Monday, May 23, 2016

The games men play -- with each other -- as Athina Rachel Tsangari skewers the male prerogative, Greek-style, in CHEVALIER

There is no overt mention made of Greece's ongoing and horrendous economic situation in the film, CHEVALIER, but this low-key but often quite hilarious new satire of the macho stance among Greek males does make one wonder. Was it this kind of attitude -- hubristic, resentful, lying, scheming and, unfortunately, pretty stupid, too, among the Greek government, financial players and powers-that-were -- that brought the country to its collective knees? Of course one can't draw a straight line that connects this movie to that reality, but -- boy -- as one views this enticing rondelay of really bad male behavior, one certainly cannot help but wonder.....

The product of producer, writer, director and actress, Athina Rachel Tsangari, whom you saw (but may not have realized it) in Richard Linklater's wonderful Before Midnight, Chevalier describes, among other things, a signet ring and a game devised to "test the mettle" of males to determine who is the "best at everything." What it does not describe is the actual definition of chevalier: a chivalrous man or a member of certain orders of honor or merit. Ms Tsangari, who co-wrote (with Efthymus Filippou) and directed the movie, uses her title ironically.

She allows us to meet and get acquainted with her half-dozen men who, under the "leadership" of a well-known and successful doctor, are spending a weekend deep-sea-diving off a glamorous yacht. (We also get to know a few of the crew members, who act as a kind of Greek chorus to the shenanigans taking place around them.)

The five-man fellowship the doctor has invited to join him include his son-in-law, the son-in-law's rather borderline brother (both are shown above), the doctor's hale-and-hearty assitant at work (below) and two other friends who appear to have enjoyed watching each other have sex and possibly have enjoyed each other sexually, too.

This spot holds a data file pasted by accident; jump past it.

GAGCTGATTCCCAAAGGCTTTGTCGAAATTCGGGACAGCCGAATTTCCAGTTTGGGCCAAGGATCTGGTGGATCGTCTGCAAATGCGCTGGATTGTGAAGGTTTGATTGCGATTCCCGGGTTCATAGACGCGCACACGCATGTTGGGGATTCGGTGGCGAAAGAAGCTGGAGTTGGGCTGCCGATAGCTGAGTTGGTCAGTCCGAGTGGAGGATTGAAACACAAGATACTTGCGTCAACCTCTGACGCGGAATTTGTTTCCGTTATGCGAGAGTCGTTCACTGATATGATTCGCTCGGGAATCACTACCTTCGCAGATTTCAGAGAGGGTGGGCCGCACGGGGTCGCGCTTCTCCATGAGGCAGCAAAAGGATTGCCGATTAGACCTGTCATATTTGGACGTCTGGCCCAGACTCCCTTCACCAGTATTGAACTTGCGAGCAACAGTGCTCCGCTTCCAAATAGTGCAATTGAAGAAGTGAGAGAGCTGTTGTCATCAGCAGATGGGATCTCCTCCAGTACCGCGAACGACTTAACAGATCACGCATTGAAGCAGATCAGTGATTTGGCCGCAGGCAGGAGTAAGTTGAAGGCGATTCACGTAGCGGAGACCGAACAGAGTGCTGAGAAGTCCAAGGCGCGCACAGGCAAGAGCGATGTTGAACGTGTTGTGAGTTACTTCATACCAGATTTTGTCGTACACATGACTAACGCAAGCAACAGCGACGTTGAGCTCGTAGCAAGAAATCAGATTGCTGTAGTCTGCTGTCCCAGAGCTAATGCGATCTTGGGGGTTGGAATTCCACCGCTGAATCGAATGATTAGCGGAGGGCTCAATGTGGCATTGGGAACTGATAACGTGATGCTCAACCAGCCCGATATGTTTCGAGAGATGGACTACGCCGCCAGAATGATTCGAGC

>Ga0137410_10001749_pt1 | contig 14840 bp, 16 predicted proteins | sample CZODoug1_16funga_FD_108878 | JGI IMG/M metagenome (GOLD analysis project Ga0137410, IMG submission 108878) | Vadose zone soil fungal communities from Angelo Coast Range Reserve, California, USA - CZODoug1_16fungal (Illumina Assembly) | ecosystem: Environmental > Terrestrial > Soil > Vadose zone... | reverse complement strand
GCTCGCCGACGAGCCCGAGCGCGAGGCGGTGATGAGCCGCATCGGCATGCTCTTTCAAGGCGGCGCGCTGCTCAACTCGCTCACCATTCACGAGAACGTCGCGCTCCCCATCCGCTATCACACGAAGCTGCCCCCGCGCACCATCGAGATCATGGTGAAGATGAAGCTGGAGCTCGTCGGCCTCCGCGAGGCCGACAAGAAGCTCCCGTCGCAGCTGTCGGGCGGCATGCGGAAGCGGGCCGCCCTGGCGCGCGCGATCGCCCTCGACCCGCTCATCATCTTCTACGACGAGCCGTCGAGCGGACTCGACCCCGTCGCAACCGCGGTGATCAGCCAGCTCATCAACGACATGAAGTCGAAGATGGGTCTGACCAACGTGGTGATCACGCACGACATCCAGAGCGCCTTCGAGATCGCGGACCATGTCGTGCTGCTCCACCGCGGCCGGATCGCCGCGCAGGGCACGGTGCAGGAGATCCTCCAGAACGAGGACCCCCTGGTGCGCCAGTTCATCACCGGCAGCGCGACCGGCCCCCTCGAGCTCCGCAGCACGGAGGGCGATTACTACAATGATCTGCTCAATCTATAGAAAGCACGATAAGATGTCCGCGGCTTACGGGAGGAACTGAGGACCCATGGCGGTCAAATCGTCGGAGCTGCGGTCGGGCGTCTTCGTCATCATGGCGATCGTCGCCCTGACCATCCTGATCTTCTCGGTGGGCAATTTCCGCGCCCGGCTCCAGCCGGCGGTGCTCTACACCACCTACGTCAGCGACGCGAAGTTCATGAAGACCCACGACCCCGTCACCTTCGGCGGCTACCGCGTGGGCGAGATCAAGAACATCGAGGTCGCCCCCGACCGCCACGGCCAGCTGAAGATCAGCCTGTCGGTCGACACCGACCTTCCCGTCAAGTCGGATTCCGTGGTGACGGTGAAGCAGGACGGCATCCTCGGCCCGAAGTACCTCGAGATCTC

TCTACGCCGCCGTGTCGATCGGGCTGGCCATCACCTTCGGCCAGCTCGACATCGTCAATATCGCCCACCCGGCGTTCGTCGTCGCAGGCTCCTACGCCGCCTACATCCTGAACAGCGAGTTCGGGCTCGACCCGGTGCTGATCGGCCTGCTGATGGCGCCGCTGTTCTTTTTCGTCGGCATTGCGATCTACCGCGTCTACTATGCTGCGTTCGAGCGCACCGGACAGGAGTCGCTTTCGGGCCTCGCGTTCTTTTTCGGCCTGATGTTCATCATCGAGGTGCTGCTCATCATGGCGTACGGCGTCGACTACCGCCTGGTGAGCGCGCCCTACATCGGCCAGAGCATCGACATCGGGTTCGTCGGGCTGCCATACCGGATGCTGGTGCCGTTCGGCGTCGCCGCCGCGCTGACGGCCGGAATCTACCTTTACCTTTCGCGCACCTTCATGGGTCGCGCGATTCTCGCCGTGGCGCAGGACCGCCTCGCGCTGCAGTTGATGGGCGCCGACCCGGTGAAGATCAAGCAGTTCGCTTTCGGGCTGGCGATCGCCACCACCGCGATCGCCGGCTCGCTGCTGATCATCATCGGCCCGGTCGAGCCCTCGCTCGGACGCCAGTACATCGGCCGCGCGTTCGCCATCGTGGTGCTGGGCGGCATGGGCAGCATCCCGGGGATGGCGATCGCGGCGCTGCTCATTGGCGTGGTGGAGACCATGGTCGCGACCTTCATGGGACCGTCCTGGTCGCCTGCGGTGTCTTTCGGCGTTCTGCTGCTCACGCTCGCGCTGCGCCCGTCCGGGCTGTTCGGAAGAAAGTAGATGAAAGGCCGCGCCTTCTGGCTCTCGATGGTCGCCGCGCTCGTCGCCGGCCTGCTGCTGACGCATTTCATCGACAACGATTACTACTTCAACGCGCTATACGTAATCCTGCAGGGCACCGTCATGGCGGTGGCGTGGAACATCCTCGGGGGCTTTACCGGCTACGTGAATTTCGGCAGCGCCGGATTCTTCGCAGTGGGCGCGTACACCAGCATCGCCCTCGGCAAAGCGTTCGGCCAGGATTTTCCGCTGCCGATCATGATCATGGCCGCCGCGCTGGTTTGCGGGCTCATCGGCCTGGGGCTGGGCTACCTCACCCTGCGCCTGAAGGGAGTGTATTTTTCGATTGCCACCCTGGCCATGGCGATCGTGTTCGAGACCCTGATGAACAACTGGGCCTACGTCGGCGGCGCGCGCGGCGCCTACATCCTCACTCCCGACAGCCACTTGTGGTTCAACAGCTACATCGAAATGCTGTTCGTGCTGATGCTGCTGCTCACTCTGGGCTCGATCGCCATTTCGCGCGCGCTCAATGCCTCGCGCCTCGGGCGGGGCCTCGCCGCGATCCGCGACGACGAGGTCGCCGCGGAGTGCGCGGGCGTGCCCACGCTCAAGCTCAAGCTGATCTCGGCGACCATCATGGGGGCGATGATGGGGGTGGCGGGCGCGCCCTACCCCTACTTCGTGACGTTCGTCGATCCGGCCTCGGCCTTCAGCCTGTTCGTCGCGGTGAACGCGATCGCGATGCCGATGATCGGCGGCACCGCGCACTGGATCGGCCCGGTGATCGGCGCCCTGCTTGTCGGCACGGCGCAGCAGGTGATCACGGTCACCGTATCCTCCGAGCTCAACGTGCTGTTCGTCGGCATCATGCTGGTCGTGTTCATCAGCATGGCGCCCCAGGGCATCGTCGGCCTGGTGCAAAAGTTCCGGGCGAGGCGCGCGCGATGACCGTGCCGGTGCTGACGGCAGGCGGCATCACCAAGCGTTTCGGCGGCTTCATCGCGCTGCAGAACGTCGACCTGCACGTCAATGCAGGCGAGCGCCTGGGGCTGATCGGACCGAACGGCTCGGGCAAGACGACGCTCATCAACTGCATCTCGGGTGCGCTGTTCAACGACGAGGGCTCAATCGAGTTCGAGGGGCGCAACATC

If at first it may seem difficult to tell certain characters apart (with the exception of the portly and clearly out-of-his-league brother), not to worry. Ms Tsangari and her well-chosen and talented cast soon bring these guys to life so well that there is no problem of differentiation. Character builds (or, as the case may be, disintegrates) carefully and rather quickly.

Once someone suggests the game in which each man vies for distinction in myriad ways -- they'll have to clean, they'll have to build, and yes, eventually they'll have to compare penis size (erect, yet) -- the film builds to its funniest scene involving the man who can't get it up, and when he finally and suddenly does, can't find anyone to corroborate his massive splendor (hey, it is pretty impressive).

Turns out, as we might suspect -- but the filmmaker keeps all this at bay quite nicely -- there is more going on here than initially meets the eye. What this is simply adds to the sense of nastiness and betrayal that hovers over the film.  And yet, by its troubling and thoughtful finale, surprise does await. How and why are as original/believable as all that has gone before.

Intelligent and well-paced, Chevalier is less bizarre but more pertinent than Tsangari's earlier film, Attenberg. It's a fine step onward and upward. And it's a lot of fun, too. Skewering us guys so often is.

From Strand Releasing, the movie opens this Friday in New York City at the Film Society of Lincoln Center and the IFC Center; in Los Angeles it will open on Friday, June 3 at the Landmark NuArt and then on June 10 at Laemmle's Playhouse 7 in Pasadena. Here in South Florida it also opens June 10 at the Bill Cosford Cinema in Coral Gables, the Miami Beach Cinematheque in Miami and the Cinema Paradiso in Fort Lauderdale. Elsewhere? Absolutely. Click here then scroll down and click on Screenings to see all currently scheduled playdates, cities and theaters.

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